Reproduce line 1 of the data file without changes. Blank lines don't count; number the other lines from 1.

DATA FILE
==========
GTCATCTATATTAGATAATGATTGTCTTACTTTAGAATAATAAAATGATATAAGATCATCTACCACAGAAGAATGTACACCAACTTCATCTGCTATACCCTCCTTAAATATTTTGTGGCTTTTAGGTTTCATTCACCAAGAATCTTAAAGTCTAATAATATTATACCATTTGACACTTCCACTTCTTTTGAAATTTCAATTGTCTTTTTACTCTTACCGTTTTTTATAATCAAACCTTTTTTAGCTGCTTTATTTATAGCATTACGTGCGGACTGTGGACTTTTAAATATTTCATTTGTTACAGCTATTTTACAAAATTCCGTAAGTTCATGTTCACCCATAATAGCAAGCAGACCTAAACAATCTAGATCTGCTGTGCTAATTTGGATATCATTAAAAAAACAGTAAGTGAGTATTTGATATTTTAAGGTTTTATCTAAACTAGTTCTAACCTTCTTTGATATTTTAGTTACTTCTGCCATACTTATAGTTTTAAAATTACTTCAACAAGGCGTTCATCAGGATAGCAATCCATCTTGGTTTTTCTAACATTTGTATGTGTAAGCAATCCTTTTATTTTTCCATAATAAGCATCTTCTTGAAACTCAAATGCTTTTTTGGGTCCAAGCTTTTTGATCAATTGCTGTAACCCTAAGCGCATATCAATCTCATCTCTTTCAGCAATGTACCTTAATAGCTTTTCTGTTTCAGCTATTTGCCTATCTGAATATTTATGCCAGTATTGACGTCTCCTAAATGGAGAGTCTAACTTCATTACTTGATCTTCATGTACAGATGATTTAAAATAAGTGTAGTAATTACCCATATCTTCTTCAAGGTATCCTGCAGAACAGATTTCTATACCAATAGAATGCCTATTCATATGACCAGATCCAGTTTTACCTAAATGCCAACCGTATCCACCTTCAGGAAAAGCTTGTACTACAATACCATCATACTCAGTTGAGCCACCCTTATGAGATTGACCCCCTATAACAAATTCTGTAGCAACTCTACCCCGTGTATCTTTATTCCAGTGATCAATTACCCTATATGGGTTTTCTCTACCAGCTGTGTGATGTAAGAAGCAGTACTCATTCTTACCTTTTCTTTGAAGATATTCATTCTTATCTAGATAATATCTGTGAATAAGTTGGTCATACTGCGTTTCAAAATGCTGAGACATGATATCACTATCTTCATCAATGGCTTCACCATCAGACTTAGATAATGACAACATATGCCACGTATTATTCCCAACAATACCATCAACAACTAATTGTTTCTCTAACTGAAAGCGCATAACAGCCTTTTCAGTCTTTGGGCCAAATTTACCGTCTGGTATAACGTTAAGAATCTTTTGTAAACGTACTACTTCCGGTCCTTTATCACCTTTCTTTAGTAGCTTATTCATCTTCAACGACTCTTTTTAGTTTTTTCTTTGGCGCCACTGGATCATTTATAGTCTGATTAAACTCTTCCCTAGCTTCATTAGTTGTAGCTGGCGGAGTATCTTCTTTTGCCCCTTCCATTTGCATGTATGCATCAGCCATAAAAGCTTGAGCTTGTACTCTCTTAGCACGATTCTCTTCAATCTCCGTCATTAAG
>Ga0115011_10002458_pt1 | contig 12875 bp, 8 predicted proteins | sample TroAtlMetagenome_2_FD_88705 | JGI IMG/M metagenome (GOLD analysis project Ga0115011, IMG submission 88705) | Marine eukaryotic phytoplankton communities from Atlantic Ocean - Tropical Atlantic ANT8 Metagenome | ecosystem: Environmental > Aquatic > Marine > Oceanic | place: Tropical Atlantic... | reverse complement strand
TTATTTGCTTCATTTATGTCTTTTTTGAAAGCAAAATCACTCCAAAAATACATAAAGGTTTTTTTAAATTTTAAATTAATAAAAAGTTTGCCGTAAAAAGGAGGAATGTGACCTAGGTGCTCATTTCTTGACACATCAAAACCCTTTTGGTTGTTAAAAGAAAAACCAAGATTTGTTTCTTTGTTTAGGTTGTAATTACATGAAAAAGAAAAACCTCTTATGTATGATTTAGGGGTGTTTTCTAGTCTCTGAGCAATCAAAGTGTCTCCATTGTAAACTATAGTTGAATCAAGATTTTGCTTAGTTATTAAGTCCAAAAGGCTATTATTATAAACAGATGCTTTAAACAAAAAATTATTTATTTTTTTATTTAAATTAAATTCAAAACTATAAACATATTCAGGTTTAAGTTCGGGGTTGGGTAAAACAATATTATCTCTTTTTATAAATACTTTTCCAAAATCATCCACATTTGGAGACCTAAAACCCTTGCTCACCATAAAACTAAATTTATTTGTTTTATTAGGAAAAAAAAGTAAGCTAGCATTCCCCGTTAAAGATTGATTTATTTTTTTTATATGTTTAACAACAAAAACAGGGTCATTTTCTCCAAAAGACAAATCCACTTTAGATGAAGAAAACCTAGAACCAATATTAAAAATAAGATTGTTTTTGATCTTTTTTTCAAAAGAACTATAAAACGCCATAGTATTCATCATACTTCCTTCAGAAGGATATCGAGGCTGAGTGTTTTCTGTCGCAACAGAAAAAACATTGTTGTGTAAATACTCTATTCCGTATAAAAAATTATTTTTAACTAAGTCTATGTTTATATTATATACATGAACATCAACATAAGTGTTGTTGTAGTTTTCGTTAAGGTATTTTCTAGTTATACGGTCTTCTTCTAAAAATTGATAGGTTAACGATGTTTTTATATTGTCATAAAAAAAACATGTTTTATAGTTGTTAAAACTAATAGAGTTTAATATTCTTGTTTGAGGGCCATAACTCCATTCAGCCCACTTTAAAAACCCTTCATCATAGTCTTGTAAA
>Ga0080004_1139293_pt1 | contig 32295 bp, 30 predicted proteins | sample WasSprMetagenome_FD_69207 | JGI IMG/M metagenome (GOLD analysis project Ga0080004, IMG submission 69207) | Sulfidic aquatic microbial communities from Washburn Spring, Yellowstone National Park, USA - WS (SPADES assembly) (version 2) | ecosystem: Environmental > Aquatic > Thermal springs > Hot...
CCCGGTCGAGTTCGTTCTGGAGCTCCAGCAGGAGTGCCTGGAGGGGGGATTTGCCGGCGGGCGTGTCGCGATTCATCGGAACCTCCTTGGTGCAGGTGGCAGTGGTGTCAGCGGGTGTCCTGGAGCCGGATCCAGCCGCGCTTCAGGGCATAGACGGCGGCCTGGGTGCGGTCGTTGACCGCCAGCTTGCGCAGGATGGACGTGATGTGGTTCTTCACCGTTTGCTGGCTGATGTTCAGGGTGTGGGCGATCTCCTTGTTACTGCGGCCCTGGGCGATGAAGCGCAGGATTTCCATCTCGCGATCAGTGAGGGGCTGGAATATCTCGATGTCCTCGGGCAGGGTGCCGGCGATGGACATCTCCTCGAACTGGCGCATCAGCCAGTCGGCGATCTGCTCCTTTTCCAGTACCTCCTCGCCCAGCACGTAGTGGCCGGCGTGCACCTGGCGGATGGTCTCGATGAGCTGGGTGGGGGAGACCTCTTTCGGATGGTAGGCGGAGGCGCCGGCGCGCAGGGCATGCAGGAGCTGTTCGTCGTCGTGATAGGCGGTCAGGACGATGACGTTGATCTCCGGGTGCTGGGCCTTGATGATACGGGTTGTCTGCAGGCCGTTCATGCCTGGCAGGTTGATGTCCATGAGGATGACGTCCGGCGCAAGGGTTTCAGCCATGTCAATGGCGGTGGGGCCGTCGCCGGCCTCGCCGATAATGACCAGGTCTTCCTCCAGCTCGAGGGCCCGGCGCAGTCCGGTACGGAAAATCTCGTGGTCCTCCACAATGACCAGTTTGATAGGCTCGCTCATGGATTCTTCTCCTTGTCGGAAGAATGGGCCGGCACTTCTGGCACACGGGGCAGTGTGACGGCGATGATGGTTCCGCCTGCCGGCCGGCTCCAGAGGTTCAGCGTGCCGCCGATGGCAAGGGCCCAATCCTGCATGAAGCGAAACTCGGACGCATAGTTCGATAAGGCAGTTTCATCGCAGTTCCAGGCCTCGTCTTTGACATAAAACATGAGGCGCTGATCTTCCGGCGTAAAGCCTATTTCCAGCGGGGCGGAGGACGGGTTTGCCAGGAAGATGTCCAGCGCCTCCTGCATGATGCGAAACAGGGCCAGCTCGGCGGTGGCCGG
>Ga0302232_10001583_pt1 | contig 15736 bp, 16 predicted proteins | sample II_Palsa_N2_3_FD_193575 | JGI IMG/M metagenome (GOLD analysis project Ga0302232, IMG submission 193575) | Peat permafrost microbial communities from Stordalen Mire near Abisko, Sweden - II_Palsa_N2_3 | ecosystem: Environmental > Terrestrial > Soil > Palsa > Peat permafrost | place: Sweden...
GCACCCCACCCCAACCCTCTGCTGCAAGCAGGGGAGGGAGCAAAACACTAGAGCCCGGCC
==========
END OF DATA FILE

GTCATCTATATTAGATAATGATTGTCTTACTTTAGAATAATAAAATGATATAAGATCATCTACCACAGAAGAATGTACACCAACTTCATCTGCTATACCCTCCTTAAATATTTTGTGGCTTTTAGGTTTCATTCACCAAGAATCTTAAAGTCTAATAATATTATACCATTTGACACTTCCACTTCTTTTGAAATTTCAATTGTCTTTTTACTCTTACCGTTTTTTATAATCAAACCTTTTTTAGCTGCTTTATTTATAGCATTACGTGCGGACTGTGGACTTTTAAATATTTCATTTGTTACAGCTATTTTACAAAATTCCGTAAGTTCATGTTCACCCATAATAGCAAGCAGACCTAAACAATCTAGATCTGCTGTGCTAATTTGGATATCATTAAAAAAACAGTAAGTGAGTATTTGATATTTTAAGGTTTTATCTAAACTAGTTCTAACCTTCTTTGATATTTTAGTTACTTCTGCCATACTTATAGTTTTAAAATTACTTCAACAAGGCGTTCATCAGGATAGCAATCCATCTTGGTTTTTCTAACATTTGTATGTGTAAGCAATCCTTTTATTTTTCCATAATAAGCATCTTCTTGAAACTCAAATGCTTTTTTGGGTCCAAGCTTTTTGATCAATTGCTGTAACCCTAAGCGCATATCAATCTCATCTCTTTCAGCAATGTACCTTAATAGCTTTTCTGTTTCAGCTATTTGCCTATCTGAATATTTATGCCAGTATTGACGTCTCCTAAATGGAGAGTCTAACTTCATTACTTGATCTTCATGTACAGATGATTTAAAATAAGTGTAGTAATTACCCATATCTTCTTCAAGGTATCCTGCAGAACAGATTTCTATACCAATAGAATGCCTATTCATATGACCAGATCCAGTTTTACCTAAATGCCAACCGTATCCACCTTCAGGAAAAGCTTGTACTACAATACCATCATACTCAGTTGAGCCACCCTTATGAGATTGACCCCCTATAACAAATTCTGTAGCAACTCTACCCCGTGTATCTTTATTCCAGTGATCAATTACCCTATATGGGTTTTCTCTACCAGCTGTGTGATGTAAGAAGCAGTACTCATTCTTACCTTTTCTTTGAAGATATTCATTCTTATCTAGATAATATCTGTGAATAAGTTGGTCATACTGCGTTTCAAAATGCTGAGACATGATATCACTATCTTCATCAATGGCTTCACCATCAGACTTAGATAATGACAACATATGCCACGTATTATTCCCAACAATACCATCAACAACTAATTGTTTCTCTAACTGAAAGCGCATAACAGCCTTTTCAGTCTTTGGGCCAAATTTACCGTCTGGTATAACGTTAAGAATCTTTTGTAAACGTACTACTTCCGGTCCTTTATCACCTTTCTTTAGTAGCTTATTCATCTTCAACGACTCTTTTTAGTTTTTTCTTTGGCGCCACTGGATCATTTATAGTCTGATTAAACTCTTCCCTAGCTTCATTAGTTGTAGCTGGCGGAGTATCTTCTTTTGCCCCTTCCATTTGCATGTATGCATCAGCCATAAAAGCTTGAGCTTGTACTCTCTTAGCACGATTCTCTTCAATCTCCGTCATTAAG